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Poll: South Carolina Voters Want Next President to Respect State Marijuana Laws

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A new poll shows that voters in the key early presidential primary state of South Carolina strongly support ending federal prosecutions of people acting in accordance with state marijuana laws.

Among respondents, 65% agree that “states should be able to carry out their own marijuana laws without federal interference.” Only 16% believe that “the federal government should arrest and prosecute people who are following state marijuana laws.”

The survey, commissioned by Marijuana Majority, is a follow-up to other recent polls from the organization that showed supermajority support for respecting local marijuana laws in Iowa and New Hampshire, which are also key early presidential primary states. (Full disclosure: The author of this article is founder and chairman of Marijuana Majority.)

Across the three early primary state polls, the new data shows majority support for letting states set their own marijuana laws without federal interference among all political persuasions and demographics, including including Republicans, 2012 Mitt Romney voters, people older than 65 and those who identify as very conservative. While support for scaling back federal prohibition is higher among Democrats than Republicans in Iowa and New Hampshire, Republicans in South Carolina more strongly back states’ rights to enact marijuana laws than Democrats there do.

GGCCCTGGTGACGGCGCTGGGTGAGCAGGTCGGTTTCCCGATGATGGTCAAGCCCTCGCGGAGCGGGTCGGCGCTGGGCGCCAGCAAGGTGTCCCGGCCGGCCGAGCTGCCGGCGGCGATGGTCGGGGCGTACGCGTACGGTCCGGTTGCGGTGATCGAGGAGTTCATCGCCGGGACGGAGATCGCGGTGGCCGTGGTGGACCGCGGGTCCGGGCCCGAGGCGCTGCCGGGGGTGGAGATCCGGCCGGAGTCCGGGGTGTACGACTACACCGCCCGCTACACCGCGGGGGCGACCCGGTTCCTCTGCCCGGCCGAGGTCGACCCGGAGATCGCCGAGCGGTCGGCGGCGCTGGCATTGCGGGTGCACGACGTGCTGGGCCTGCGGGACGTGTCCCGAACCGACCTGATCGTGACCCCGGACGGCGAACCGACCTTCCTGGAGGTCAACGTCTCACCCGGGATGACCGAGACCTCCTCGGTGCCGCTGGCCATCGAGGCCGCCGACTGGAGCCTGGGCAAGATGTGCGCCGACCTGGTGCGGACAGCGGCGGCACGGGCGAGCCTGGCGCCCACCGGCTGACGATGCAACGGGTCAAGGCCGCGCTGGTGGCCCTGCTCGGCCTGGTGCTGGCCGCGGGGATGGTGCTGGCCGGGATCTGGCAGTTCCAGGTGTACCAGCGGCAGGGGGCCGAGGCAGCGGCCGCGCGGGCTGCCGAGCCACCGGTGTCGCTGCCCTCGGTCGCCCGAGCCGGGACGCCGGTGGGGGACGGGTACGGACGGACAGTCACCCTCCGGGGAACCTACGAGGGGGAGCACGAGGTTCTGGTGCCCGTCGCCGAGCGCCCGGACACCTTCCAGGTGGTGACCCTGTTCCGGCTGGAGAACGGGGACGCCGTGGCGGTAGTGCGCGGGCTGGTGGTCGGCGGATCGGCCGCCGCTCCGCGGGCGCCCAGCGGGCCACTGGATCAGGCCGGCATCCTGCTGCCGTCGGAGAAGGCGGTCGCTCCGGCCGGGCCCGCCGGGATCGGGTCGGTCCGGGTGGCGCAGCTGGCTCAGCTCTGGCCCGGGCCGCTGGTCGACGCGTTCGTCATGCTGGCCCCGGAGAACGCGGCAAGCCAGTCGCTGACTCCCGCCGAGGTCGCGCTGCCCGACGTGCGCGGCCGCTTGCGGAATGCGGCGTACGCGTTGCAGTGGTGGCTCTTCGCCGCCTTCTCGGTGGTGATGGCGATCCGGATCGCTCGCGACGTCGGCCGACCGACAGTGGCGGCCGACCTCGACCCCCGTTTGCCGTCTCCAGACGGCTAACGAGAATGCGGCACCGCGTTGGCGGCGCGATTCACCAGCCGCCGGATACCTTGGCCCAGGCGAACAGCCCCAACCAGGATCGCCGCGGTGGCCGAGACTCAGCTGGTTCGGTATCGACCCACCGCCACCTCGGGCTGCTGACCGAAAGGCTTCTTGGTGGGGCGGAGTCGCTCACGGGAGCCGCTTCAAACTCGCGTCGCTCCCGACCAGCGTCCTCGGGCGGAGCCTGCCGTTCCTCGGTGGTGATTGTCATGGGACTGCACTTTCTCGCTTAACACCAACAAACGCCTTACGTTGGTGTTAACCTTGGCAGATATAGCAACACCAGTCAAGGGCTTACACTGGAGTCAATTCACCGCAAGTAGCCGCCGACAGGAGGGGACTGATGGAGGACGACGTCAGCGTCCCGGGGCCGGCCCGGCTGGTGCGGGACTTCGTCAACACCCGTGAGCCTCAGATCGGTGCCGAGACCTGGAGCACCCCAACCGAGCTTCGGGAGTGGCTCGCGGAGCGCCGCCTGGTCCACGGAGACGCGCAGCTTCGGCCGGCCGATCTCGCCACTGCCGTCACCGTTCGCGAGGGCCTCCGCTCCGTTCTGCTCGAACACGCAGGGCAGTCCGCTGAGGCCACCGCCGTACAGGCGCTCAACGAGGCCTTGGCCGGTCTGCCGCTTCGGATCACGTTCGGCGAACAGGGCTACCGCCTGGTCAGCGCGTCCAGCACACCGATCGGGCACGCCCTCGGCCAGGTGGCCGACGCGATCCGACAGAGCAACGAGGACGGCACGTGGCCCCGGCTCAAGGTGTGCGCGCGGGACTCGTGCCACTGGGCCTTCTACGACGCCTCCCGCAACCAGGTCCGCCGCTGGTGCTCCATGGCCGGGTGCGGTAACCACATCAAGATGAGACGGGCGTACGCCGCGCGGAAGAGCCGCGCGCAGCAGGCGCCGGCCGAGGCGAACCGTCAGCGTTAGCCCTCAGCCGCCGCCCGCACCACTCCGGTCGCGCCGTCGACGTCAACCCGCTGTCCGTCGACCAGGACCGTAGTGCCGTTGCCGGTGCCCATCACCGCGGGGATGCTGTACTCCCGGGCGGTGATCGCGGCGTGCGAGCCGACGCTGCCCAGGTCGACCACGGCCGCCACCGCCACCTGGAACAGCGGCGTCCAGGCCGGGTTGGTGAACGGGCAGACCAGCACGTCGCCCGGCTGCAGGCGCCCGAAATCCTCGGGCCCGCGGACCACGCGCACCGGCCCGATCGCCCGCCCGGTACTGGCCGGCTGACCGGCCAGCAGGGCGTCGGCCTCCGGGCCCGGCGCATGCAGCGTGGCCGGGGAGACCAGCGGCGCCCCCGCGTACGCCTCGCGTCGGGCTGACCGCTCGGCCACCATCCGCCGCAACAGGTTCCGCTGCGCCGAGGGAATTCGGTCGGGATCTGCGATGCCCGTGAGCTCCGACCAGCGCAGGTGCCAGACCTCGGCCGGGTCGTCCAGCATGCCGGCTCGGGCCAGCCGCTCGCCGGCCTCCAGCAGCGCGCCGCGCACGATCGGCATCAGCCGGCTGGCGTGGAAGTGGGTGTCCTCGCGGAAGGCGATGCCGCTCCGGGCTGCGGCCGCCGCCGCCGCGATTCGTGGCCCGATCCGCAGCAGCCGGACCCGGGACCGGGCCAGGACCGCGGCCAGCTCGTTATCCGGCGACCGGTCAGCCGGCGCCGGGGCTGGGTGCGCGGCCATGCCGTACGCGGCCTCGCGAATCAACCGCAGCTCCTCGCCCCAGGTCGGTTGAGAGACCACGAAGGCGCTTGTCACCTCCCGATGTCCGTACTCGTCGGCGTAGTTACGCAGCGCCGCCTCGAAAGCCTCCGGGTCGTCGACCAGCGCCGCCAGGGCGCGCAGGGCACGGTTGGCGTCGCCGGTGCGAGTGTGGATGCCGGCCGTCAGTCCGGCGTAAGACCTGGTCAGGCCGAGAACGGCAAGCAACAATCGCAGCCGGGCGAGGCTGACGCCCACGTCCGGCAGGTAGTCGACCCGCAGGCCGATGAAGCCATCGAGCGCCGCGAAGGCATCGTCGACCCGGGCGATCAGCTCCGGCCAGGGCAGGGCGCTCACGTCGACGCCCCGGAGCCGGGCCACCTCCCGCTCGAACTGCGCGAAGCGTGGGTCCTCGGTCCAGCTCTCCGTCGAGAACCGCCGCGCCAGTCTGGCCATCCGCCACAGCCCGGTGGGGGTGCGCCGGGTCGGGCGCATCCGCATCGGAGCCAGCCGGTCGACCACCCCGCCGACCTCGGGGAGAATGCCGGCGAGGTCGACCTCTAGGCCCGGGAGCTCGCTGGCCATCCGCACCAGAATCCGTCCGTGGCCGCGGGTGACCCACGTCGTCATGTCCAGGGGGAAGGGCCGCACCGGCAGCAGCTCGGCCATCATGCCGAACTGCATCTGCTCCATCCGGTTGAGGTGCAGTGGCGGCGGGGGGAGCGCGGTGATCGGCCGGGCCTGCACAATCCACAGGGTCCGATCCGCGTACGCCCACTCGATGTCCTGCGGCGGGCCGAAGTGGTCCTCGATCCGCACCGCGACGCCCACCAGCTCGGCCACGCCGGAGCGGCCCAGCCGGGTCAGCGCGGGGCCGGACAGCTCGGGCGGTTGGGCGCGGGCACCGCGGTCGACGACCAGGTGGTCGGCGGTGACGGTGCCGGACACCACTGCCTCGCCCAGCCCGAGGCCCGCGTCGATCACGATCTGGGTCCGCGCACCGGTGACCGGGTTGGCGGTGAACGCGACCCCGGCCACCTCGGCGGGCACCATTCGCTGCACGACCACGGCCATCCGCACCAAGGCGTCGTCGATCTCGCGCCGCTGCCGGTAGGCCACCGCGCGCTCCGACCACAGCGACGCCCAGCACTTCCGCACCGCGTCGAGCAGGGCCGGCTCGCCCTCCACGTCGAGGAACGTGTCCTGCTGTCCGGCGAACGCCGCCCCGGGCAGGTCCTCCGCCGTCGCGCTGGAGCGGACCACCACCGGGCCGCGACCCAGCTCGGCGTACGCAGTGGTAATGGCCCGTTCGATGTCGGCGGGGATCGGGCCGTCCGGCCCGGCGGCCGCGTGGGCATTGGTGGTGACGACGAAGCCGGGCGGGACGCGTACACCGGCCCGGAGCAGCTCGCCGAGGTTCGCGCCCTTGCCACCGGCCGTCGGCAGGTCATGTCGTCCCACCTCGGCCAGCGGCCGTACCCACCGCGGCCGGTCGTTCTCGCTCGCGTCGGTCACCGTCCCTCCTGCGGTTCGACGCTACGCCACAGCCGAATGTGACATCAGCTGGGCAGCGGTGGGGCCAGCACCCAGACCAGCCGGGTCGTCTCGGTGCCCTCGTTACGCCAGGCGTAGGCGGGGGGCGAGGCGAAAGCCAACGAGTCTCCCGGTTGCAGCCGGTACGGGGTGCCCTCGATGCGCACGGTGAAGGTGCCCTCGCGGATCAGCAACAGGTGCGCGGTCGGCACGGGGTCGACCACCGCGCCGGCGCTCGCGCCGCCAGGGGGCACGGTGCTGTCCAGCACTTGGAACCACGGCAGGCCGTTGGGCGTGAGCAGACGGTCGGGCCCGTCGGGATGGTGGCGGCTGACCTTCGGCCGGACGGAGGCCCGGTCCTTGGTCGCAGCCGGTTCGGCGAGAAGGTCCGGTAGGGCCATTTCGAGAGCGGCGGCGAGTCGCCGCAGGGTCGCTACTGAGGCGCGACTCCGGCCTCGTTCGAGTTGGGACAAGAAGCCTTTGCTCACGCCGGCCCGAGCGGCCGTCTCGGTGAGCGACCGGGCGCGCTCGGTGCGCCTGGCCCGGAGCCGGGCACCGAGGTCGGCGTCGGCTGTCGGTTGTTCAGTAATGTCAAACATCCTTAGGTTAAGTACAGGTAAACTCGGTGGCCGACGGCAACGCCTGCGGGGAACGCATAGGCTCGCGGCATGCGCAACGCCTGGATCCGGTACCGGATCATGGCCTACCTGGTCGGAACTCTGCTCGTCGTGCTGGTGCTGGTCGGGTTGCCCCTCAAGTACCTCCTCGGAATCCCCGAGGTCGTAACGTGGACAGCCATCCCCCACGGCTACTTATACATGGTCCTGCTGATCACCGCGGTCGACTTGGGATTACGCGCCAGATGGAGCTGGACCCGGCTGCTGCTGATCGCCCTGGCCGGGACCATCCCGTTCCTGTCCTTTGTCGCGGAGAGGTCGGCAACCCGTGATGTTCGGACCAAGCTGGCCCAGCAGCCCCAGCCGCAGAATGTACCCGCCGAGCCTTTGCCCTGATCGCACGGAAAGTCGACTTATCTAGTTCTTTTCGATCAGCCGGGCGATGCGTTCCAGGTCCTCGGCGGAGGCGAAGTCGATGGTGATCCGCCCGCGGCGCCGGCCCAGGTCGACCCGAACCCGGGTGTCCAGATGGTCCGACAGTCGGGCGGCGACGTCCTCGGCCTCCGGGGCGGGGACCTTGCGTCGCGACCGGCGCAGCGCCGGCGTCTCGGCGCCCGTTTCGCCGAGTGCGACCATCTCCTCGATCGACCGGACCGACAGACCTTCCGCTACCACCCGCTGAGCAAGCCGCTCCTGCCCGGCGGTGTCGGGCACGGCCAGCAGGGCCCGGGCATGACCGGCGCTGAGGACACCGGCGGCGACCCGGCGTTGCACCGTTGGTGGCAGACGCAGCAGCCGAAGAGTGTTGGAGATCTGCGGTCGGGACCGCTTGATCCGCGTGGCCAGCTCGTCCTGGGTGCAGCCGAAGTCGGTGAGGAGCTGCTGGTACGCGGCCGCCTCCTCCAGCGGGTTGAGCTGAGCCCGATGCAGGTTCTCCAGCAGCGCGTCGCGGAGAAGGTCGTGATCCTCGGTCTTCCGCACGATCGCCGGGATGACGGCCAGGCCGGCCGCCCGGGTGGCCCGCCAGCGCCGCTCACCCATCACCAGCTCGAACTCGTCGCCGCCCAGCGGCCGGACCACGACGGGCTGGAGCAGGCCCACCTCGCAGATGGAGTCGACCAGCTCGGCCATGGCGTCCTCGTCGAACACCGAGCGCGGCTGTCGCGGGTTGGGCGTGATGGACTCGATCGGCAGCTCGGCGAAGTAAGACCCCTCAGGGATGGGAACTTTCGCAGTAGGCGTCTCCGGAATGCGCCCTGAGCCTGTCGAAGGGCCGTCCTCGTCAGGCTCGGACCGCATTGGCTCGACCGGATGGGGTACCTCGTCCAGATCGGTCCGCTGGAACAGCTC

While no major party presidential candidate has yet personally endorsed legalization, most of those that have been asked about the issue have voiced support for respecting state marijuana laws. Among the contenders in the race, only a small handful have said they’d enforce federal marijuana laws in states that have enacted legalization.

Previous polling has demonstrated that there is broad national support for letting states set their own marijuana laws without federal interference. For example, a Pew survey showed that 59% of Americans do not want the federal government to enforce marijuana laws in states that allow legal use, and CBS News found 58% support for the idea that marijuana laws should be set by states instead of the federal government.

The South Carolina survey, conducted September 3-6 by Public Policy Polling, includes 1,115 voters and has a margin of error of +/-2.9%.

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